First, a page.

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Sellin' in the Rain: Weather, Climate, and Retail Sales
I apply a novel machine-learning based “weather index” method to daily store- level sales data for a national apparel and sporting goods brand to examine short-run responses to weather and long-run adaptation to climate. I find that even when considering potentially offsetting shifts of sales between outdoor and indoor stores, to the firm's website, or over time, weather has significant persistent effects on sales. This suggests that weather may increase sales volatility as more severe weather shocks be- come more frequent under climate change. Consistent with adaptation to climate, I ...
Adaptation and the Cost of Rising Temperature for the U.S. economy
How costly will rising temperature due to climate change be for the U.S. economy? Recent research has used the well-identified response of output to weather to estimate this cost. But agents may adapt to the new climate. We propose a methodology to infer adaptation technology from the heterogeneous responses of output to weather observed currently across the U.S. Our model estimates how much each region has adapted already, and can predict how much each will adapt further after climate change. The size and distribution of losses from climate change vary substantially once adaptation is taken ...
Long-Term Macroeconomic Effects of Climate Change: A Cross-Country Analysis
We study the long-term impact of climate change on economic activity across countries, using a stochastic growth model where labor productivity is affected by country-specific climate variables?defined as deviations of temperature and precipitation from their historical norms. Using a panel data set of 174 countries over the years 1960 to 2014, we find that per-capita real output growth is adversely affected by persistent changes in the temperature above or below its historical norm, but we do not obtain any statistically significant effects for changes in precipitation. Our counterfactual ...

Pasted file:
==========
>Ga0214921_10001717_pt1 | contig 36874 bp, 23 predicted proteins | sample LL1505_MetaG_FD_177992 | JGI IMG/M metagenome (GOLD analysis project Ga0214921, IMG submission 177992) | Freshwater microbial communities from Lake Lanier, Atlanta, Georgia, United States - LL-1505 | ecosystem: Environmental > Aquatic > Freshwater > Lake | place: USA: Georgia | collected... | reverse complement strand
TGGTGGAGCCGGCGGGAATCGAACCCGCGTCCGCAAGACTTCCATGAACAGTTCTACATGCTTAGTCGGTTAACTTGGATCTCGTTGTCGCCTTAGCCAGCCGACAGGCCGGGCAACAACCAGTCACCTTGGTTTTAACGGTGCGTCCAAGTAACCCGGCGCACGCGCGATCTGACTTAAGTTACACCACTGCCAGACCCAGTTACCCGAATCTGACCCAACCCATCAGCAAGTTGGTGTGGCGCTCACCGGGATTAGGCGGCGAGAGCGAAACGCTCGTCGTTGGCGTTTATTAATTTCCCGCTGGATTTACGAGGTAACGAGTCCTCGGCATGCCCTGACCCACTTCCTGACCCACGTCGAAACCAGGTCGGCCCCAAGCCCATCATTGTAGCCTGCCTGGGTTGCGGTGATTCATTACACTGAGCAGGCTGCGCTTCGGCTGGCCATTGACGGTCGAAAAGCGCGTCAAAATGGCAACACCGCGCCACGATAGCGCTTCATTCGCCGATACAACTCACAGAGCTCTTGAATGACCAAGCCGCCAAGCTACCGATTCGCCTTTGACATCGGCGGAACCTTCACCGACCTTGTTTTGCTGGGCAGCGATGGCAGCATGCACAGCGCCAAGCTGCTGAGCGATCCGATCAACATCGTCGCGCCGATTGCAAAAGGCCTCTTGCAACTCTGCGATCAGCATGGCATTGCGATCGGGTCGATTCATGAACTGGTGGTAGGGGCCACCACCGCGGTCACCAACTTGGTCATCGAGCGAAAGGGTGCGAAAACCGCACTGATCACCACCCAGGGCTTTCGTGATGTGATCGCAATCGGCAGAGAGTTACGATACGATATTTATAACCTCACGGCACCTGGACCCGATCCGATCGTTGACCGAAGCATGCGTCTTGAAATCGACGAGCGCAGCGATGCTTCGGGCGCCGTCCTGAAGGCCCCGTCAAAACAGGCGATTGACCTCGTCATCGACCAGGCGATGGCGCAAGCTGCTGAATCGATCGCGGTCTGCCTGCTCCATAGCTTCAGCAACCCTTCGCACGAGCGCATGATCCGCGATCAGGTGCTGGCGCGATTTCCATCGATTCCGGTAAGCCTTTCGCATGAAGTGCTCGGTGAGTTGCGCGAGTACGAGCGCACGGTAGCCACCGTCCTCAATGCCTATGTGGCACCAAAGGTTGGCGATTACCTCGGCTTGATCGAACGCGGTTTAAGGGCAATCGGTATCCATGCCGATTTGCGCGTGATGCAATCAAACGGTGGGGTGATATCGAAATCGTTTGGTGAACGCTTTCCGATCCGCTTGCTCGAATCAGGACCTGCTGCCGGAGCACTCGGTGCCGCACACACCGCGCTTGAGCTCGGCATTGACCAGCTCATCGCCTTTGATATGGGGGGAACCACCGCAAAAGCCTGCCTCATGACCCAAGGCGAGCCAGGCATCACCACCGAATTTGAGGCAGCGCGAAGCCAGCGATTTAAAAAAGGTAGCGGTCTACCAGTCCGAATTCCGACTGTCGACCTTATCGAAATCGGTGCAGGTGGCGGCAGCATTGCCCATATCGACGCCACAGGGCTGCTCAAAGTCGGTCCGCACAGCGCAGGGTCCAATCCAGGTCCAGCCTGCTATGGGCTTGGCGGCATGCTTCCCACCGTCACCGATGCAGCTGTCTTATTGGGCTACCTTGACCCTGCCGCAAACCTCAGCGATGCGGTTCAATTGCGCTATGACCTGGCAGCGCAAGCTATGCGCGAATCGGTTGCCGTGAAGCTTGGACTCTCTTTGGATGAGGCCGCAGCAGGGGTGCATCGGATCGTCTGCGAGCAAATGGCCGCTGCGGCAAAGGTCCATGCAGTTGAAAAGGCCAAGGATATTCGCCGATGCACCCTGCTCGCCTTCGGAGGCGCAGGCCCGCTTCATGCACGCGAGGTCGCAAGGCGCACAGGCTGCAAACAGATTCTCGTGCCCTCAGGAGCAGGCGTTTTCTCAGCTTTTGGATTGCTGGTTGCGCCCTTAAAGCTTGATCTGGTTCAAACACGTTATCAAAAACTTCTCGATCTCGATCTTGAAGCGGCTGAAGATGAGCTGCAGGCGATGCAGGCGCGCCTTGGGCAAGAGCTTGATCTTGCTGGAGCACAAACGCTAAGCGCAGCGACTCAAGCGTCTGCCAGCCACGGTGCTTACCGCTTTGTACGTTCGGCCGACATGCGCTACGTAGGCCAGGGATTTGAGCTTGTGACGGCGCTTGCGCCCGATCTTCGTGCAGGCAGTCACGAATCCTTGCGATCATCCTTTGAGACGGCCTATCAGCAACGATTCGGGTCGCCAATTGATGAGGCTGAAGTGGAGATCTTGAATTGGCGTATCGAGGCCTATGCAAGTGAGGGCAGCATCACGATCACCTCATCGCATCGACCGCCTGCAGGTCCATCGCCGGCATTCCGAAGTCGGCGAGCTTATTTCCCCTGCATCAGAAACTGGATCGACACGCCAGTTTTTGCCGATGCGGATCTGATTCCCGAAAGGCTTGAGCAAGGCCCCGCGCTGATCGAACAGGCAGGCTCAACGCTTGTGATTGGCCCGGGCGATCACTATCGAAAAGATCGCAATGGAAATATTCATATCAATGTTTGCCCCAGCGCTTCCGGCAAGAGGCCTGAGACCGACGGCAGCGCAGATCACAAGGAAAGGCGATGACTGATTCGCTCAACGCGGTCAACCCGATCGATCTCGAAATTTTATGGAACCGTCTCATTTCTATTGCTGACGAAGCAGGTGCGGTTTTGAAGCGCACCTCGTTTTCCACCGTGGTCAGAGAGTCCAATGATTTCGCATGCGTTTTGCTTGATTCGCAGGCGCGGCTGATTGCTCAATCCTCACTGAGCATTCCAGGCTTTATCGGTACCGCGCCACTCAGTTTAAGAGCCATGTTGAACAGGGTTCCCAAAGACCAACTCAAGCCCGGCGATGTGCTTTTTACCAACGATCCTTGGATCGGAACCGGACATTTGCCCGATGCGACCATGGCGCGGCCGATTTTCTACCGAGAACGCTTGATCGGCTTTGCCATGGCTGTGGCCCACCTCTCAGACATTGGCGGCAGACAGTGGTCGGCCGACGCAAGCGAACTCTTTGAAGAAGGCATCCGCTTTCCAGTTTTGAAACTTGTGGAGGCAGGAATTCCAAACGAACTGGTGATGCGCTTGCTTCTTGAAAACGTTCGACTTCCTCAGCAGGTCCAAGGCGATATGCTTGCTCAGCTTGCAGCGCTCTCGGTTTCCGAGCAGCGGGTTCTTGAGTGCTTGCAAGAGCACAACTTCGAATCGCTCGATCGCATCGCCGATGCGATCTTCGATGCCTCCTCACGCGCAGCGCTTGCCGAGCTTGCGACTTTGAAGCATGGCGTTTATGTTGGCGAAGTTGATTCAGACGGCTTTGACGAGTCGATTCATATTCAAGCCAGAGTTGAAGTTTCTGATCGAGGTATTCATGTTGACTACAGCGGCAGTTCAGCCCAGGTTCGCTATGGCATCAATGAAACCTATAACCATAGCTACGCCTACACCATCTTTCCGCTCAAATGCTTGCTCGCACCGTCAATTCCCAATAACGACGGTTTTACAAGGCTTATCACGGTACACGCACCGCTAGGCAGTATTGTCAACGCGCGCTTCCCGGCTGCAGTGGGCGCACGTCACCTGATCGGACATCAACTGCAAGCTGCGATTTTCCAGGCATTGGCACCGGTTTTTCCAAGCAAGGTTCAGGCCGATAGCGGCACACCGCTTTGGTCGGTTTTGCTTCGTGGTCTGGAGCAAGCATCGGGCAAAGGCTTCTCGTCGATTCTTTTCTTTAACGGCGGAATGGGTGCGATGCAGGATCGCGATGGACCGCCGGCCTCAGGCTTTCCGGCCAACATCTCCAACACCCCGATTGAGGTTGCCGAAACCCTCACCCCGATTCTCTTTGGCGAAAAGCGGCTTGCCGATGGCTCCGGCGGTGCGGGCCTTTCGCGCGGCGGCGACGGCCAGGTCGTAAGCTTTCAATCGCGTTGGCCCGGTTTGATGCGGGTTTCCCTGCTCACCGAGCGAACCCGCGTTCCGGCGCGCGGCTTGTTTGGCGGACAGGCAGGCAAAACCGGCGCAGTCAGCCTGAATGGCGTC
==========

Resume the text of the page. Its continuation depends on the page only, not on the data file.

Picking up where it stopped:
Sellin’ in the Rain: Adaptation to Weather and Climate in the Retail Sector
Using novel methodology and proprietary daily store-level sporting goods and apparel brand data, I find that, consistent with long-run adaptation to climate, sales sensitivity to weather declines with historical norms and variability of weather. Short-run adaptation to weather shocks is dominated by changes in what people buy and how they buy it, with little intertemporal substitution. Over four weeks, a one-standard deviation one-day weather shock shifts sales by about 10 percent. While switching between indoor and outdoor stores offsets a small portion of contemporaneous responses to ...